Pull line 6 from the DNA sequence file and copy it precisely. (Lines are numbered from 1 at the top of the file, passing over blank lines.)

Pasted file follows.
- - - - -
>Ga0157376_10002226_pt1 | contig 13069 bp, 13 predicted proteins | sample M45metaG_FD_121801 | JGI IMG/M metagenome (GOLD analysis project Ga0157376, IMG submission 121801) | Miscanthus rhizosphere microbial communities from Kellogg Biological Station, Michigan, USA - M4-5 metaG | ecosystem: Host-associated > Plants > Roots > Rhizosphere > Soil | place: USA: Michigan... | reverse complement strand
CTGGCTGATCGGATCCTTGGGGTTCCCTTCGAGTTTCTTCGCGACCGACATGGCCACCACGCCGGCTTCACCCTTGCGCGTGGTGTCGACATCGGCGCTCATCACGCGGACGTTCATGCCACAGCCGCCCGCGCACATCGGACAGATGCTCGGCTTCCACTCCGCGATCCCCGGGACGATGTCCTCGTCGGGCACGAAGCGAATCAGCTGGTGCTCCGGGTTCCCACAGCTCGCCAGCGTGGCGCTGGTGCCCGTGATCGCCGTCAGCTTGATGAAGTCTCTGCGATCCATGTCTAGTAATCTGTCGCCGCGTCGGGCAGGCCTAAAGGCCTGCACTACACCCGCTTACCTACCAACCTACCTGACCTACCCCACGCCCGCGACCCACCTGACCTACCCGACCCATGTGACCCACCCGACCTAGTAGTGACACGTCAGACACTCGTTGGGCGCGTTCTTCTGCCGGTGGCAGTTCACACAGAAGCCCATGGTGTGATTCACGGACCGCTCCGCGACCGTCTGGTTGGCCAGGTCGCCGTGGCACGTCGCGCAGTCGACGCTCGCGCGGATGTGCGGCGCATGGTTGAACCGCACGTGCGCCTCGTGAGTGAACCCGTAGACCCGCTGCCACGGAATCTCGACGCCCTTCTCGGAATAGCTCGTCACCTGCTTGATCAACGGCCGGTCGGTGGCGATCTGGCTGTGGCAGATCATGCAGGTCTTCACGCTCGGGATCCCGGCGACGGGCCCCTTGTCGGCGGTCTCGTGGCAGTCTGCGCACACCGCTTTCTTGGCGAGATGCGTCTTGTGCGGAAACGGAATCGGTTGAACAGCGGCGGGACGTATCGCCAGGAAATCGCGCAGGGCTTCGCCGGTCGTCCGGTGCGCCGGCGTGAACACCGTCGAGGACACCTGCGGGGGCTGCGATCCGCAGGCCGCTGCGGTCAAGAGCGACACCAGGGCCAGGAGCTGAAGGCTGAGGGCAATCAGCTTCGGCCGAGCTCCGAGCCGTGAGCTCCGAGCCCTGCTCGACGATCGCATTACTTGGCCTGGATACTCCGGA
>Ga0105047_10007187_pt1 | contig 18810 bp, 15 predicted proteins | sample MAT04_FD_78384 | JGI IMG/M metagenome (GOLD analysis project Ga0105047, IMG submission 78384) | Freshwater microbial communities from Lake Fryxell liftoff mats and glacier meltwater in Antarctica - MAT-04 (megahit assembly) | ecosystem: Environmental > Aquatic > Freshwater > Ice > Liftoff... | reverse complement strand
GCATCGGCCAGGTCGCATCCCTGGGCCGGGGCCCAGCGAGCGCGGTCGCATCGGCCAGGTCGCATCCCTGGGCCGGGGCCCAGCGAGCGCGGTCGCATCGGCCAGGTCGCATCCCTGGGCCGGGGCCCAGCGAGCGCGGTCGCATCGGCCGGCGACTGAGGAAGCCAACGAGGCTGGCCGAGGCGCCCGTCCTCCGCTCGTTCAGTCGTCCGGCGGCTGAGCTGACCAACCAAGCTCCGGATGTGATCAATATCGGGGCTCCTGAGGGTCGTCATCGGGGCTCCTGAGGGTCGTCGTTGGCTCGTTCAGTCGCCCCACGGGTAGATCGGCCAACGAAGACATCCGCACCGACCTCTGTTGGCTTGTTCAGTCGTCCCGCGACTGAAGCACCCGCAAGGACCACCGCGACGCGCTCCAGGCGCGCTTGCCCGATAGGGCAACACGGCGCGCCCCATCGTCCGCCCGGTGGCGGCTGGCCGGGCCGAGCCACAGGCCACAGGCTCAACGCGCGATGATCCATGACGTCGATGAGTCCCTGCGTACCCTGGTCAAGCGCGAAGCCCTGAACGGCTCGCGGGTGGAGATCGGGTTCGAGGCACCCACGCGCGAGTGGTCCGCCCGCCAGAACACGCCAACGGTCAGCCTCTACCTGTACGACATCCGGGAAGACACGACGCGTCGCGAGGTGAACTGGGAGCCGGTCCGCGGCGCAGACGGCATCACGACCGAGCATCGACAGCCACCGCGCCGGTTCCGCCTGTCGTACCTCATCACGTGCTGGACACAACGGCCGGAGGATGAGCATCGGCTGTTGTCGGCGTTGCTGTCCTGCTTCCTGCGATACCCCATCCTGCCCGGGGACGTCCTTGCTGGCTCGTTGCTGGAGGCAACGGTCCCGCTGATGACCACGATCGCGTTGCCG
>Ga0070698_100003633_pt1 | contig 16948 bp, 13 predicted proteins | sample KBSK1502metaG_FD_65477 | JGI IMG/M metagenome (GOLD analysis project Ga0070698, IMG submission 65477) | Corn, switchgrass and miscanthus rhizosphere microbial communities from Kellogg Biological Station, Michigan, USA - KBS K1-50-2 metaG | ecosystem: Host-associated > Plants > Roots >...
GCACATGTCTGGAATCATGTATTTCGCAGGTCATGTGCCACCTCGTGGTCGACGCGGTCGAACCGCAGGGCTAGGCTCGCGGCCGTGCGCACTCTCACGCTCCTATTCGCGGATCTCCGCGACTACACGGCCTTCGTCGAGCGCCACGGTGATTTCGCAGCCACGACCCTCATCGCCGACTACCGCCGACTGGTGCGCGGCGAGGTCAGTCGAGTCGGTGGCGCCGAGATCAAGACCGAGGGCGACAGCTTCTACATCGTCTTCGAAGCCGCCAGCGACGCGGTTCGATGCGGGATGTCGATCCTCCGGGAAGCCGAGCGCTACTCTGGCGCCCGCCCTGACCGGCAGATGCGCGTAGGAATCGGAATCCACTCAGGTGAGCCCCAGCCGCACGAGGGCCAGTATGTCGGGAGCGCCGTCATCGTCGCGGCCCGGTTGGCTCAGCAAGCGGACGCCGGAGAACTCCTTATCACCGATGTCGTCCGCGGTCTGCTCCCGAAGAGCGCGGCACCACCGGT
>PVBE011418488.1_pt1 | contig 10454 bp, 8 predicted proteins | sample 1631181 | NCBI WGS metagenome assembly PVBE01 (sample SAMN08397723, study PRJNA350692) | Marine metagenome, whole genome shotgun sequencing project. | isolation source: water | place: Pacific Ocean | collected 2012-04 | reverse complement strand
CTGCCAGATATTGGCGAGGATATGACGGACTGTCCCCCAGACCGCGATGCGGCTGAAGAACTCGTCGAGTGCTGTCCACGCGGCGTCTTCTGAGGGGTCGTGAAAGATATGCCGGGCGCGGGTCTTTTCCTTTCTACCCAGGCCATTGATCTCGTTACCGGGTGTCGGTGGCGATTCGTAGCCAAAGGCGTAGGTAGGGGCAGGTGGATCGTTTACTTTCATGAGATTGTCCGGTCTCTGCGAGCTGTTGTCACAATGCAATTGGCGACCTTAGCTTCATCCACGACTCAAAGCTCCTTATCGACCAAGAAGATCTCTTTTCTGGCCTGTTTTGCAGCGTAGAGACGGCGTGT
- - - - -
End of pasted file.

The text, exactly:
GCACATGTCTGGAATCATGTATTTCGCAGGTCATGTGCCACCTCGTGGTCGACGCGGTCGAACCGCAGGGCTAGGCTCGCGGCCGTGCGCACTCTCACGCTCCTATTCGCGGATCTCCGCGACTACACGGCCTTCGTCGAGCGCCACGGTGATTTCGCAGCCACGACCCTCATCGCCGACTACCGCCGACTGGTGCGCGGCGAGGTCAGTCGAGTCGGTGGCGCCGAGATCAAGACCGAGGGCGACAGCTTCTACATCGTCTTCGAAGCCGCCAGCGACGCGGTTCGATGCGGGATGTCGATCCTCCGGGAAGCCGAGCGCTACTCTGGCGCCCGCCCTGACCGGCAGATGCGCGTAGGAATCGGAATCCACTCAGGTGAGCCCCAGCCGCACGAGGGCCAGTATGTCGGGAGCGCCGTCATCGTCGCGGCCCGGTTGGCTCAGCAAGCGGACGCCGGAGAACTCCTTATCACCGATGTCGTCCGCGGTCTGCTCCCGAAGAGCGCGGCACCACCGGT